“Blurry Humanism: A Reply to Michael Lynch,” Human Studies (in press)
“Epistemological Misgivings of Karen Barad's 'Posthumanism',” Human Studies (in press)
“The Inescapability of Theorizing Practices within Epistemology,” Kritike, 6(1), 85-94. (2012)
“Social-Theoretical Holism, Practises, and Apriorism: A Reply to Grasswick,” Social Epistemology, 25(4), 371-378. (2011)
“Epistemological Communities’ and the Problem of Epistemic Agency,” Social Epistemology, 25(4), 309-328. (2011)
“Archaeology and Humanism: An Incongruent Foucault,” Kritike, 4(1), 1-17. (2010)
“Commonsense Realism and Triangulation,” Philosophia, 37(1), 67-86. (2009)
“Rational Agreement and the Validity of Moral Norms,” Southwest Philosophy Review, 24(1), 101-108. (2008)
“The ‘Strong Programme’, Normativity, and Social Causes,” Journal for the Theory of Social Behaviour, 38(1), 1-22. (2008)
PHI 121: Truth and the Media (link to syllabus)
PHI 241: Introduction to Philosophy (link to syllabus)
PHI 291: Philosophy of Science (link to syllabus)
PHI 347: 20th Century Philosophy (link to syllabus)
PHI 364: Existentialism (link to syllabus)
If you asked me a year ago whether teaching an online philosophy course was wise, I would have said ‘No’ without hesitation. Traditionally, when a course is said to be “online,” it entails the primary use of web-based learning management systems (e.g., Blackboard, Angel, Desire2Learn), and with these systems one can conduct one’s class asynchronously through online readings, wikis, discussion forums, online quizzes, and even videos of oneself lecturing.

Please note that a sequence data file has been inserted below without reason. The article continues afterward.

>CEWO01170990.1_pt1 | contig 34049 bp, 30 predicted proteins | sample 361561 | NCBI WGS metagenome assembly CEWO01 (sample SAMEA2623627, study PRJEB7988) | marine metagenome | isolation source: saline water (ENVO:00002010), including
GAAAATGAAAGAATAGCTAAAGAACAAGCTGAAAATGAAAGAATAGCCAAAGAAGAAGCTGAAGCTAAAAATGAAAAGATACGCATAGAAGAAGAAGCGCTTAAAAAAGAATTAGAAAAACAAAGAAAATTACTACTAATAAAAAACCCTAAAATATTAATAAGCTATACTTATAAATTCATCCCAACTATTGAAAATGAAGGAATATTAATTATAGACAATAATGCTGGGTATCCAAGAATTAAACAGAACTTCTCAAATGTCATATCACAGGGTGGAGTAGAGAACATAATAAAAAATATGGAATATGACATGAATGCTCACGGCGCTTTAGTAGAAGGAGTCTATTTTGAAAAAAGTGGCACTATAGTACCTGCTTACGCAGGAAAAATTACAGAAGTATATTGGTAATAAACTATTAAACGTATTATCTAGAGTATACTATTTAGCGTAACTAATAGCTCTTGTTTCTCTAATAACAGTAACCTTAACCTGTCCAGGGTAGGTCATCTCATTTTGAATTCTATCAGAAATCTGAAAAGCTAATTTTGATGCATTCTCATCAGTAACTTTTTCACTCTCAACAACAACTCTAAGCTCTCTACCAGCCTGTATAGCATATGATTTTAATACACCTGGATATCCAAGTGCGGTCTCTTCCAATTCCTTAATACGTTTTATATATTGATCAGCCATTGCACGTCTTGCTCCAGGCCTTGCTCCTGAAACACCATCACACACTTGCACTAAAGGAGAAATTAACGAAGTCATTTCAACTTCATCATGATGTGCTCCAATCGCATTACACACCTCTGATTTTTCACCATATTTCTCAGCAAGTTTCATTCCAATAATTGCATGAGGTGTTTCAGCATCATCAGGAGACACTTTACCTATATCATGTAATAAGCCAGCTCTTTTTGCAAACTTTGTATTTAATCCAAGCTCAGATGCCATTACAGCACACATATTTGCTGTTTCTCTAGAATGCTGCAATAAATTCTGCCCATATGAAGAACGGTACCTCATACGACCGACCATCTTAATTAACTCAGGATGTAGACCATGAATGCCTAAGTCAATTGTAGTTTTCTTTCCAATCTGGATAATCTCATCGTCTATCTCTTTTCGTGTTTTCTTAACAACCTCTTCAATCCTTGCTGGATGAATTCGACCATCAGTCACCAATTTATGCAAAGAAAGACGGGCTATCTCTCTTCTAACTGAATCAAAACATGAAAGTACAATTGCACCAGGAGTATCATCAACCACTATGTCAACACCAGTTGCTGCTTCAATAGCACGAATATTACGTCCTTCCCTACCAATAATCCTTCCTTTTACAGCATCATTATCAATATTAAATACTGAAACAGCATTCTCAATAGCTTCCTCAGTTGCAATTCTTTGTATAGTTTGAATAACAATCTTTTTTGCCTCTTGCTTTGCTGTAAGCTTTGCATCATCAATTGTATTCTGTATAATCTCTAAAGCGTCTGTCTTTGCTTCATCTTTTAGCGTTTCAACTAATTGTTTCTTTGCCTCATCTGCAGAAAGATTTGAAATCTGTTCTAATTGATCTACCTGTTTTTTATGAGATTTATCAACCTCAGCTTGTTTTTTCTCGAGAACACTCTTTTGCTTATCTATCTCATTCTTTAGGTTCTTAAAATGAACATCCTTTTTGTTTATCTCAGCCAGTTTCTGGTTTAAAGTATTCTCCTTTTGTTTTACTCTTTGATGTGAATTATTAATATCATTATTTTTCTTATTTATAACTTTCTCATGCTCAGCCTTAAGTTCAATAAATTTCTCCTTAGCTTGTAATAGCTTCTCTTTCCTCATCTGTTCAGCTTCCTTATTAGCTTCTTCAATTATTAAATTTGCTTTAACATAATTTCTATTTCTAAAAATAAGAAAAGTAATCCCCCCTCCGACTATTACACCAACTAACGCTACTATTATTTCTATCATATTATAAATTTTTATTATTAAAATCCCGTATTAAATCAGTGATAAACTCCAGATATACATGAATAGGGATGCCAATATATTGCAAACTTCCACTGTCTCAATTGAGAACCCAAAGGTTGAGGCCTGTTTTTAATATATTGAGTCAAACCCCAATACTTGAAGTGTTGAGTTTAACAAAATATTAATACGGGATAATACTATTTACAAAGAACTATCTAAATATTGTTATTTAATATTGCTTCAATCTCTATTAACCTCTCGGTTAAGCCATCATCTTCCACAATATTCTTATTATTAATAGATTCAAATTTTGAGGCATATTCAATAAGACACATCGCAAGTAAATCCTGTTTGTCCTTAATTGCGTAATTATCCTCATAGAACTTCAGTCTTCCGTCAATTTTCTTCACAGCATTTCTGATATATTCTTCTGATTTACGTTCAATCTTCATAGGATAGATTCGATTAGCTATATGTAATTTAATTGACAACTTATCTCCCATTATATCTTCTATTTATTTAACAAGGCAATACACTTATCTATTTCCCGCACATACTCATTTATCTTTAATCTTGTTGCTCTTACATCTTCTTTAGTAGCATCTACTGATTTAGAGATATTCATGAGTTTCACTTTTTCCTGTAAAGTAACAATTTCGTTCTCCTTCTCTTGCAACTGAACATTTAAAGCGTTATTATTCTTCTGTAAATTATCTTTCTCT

But if philosophy is to be taught well so that students are maximally processing and understanding the concepts, there must be substantial synchronous communication; students must be in real-time, interactive conversation with the instructor to work through and analyze the concepts together, and web-based learning management systems (LMS) do not support that well. This is the well-worn mantra that philosophy is best done in dialogue. I still hold that mantra, but I no longer hold that an “online” philosophy course precludes this vital synchronous component. I argue that philosophy instructors should take a good look at the three-dimensional, multi-user virtual world of Second Life® to teach their online classes. See what I’ve been doing in Second Life with my Introduction to Philosophy course.
Started in December 2010, I operate and moderate The Critically Pissed Blog, a blog dedicated to the “reasoned rants” of UWW students and faculty about anything they want to blog. The blog promotes critical thinking and a way to vent about those things that just need venting.